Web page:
I have two tables with the same structure, A and B. A certain application is written so that it always writes the same data to both tables.

After a discussion with a colleague about the potential to save drive space, I'm wondering if mysql or postgresql has the ability to create on table as an "alias", or "symlink", of another.

I want the behaviour to be very similar to that of a soft file symlink; where reading from either the symlink itself or it's target will yield the same output, and writing to either will update the target.

  • 2
    Have you considered a view of the table?
    – user1240
    May 25, 2012 at 23:09
  • In SQL Server you could just use a view.
    – JNK
    May 25, 2012 at 23:10
  • 1
    Which RDBMS? You've tagged MySQL and Postgres. Views will work in most RDBMSes. Oracle has synonyms, which are the same as Unix symbolic links
    – Philᵀᴹ
    May 25, 2012 at 23:11
  • MySQL and Postgres, yes. I mention them specifically in the text as well. I thought Views was somehow not quite what I was looking for, but perhaps it will be just fine. Thanks a lot. Post some answers :)
    – user50849
    May 25, 2012 at 23:15
  • 1
    and why do you need two tables?
    – miracle173
    May 26, 2012 at 2:32

2 Answers 2


As far as I know, a new Postgresql lets you have INSTEAD OF triggers on views. So having one table, one view as SELECT * FROM table1, and INSTEAD OF trigger for insert, update, delete should work for you. This approach is not gonna work in Mysql though


It is possible in MySQL (using MyISAM storage engine only) to create a table from scratch using symlinks. It is posssible in Linux and Windows (using hardlinks) :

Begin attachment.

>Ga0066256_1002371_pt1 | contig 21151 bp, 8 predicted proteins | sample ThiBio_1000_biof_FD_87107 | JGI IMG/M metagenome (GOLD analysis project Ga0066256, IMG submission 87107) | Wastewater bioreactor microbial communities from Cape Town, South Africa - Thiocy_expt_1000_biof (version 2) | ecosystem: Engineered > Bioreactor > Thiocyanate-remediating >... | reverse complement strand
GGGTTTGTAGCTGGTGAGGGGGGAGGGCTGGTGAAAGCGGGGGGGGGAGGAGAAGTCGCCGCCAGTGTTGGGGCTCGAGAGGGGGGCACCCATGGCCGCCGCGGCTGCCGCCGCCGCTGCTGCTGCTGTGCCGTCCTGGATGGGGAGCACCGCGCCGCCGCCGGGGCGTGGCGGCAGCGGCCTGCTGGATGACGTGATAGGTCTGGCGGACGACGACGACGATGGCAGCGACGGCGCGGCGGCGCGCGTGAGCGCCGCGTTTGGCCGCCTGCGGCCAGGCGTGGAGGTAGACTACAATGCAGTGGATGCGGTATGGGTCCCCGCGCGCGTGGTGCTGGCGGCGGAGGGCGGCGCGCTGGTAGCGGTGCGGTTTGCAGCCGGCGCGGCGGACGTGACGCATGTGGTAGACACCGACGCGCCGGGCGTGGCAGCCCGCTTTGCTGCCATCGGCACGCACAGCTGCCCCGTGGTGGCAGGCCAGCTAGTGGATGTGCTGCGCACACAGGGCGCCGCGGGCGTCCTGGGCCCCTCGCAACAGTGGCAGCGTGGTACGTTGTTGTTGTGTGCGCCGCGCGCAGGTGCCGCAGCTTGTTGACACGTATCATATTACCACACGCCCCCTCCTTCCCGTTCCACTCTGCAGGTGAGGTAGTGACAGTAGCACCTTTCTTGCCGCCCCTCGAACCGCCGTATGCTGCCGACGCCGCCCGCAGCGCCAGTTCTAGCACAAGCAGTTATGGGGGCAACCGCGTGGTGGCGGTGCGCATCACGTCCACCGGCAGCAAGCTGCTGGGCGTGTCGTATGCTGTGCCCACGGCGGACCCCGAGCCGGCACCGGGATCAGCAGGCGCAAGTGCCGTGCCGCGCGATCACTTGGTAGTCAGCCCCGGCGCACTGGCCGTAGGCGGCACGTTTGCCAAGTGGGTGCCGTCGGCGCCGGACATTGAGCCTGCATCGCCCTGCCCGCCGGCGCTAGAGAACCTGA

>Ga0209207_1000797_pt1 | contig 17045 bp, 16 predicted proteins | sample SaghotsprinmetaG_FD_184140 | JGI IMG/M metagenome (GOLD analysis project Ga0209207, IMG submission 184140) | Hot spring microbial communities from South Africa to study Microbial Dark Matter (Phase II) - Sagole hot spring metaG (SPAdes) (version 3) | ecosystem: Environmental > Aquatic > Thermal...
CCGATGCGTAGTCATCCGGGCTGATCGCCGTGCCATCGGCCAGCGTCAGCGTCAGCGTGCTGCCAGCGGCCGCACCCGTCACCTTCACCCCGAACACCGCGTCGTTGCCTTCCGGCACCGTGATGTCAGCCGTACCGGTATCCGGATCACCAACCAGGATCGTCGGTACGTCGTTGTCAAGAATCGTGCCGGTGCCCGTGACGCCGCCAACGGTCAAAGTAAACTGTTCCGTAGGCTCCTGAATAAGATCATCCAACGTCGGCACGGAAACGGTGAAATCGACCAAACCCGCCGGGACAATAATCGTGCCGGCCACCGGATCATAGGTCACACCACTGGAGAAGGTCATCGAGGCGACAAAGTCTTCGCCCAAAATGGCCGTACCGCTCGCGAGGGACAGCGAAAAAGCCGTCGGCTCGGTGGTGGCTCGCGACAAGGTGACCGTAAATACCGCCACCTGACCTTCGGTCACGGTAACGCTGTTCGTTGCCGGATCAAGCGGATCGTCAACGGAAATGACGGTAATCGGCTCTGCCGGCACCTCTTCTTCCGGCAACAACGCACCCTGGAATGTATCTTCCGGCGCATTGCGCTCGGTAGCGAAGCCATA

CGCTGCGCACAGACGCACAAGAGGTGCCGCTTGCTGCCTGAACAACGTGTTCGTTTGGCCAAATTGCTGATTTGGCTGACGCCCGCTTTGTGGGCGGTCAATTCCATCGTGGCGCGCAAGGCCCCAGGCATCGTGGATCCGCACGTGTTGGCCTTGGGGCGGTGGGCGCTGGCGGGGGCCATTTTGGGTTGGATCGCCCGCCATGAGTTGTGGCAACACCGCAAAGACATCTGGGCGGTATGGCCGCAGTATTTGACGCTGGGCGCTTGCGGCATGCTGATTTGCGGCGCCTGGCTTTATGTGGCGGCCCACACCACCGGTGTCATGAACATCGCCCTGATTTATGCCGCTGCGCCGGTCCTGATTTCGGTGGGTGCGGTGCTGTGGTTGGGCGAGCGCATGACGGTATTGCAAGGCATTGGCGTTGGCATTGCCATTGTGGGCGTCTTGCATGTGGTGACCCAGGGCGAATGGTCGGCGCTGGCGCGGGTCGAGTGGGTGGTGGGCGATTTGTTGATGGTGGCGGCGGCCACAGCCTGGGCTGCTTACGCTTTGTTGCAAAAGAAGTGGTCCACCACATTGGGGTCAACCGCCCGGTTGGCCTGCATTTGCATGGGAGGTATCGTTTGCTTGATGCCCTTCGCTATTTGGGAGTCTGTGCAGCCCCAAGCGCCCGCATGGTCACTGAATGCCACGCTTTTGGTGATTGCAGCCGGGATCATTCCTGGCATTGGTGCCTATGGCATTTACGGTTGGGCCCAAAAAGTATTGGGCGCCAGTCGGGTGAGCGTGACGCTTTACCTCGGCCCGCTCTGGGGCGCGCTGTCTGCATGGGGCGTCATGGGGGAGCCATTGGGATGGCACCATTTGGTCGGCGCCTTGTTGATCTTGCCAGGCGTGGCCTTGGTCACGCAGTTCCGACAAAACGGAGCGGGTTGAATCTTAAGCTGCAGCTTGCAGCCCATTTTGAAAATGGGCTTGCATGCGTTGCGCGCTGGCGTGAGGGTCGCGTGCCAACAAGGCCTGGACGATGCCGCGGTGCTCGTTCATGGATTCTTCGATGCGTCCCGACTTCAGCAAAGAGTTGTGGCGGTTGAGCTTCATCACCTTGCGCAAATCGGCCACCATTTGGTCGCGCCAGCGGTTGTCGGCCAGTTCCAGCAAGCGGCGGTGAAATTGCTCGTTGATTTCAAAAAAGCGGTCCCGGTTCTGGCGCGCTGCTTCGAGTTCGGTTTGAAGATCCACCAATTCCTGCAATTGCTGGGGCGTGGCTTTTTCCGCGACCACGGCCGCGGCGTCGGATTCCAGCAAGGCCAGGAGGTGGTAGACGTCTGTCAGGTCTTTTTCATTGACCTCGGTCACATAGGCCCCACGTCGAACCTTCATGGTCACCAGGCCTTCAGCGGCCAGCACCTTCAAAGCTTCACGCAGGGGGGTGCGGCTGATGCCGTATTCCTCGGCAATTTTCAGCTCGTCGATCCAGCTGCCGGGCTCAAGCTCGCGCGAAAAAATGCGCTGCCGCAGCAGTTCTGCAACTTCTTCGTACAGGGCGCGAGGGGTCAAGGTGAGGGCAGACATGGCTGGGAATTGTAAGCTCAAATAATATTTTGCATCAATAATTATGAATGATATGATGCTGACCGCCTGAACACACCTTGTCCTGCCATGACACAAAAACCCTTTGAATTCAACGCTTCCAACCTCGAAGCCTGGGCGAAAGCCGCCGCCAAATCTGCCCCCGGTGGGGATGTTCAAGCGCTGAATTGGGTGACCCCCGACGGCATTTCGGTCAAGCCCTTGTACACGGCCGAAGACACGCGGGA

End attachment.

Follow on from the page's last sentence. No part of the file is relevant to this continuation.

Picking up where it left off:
Here are my past posts on this subject

However, what you are proposing would have to be done outside of MySQL in Linux.

For this example

  • /var/lib/mysql is datadir
  • Create table1 as MyISAM table in database mydb
  • Create table2 as pure symlinks to table1

STEP 01) Create table1

CREATE TABLE mydb.table1
    id int not null auto_increment,
    mydata varchar(255) not null,
    primary key (id)

STEP 02) Create three symlinks to mimic TableB

cd /var/lib/mysql/mydb
ln -s table1.frm table2.frm
ln -s table1.MYD table2.MYD
ln -s table1.MYI table2.MYI

STEP 03) Try inserting into table1 and reading from table2. Then try the reverse.

INSERT INTO table1 (mydata) VALUES ('rolando'),('edwards');
SELECT * FROM table2;
INSERT INTO table2 (mydata) VALUES ('abraham'),('lincoln');
SELECT * FROM table1;

If everything behaves normal, then this is how you can do this.


  1. There is only one table, table1
  2. If you do any DDL
    • Perform the DDL on table1
    • You must recreate the table2 symlinks after DDL against table1

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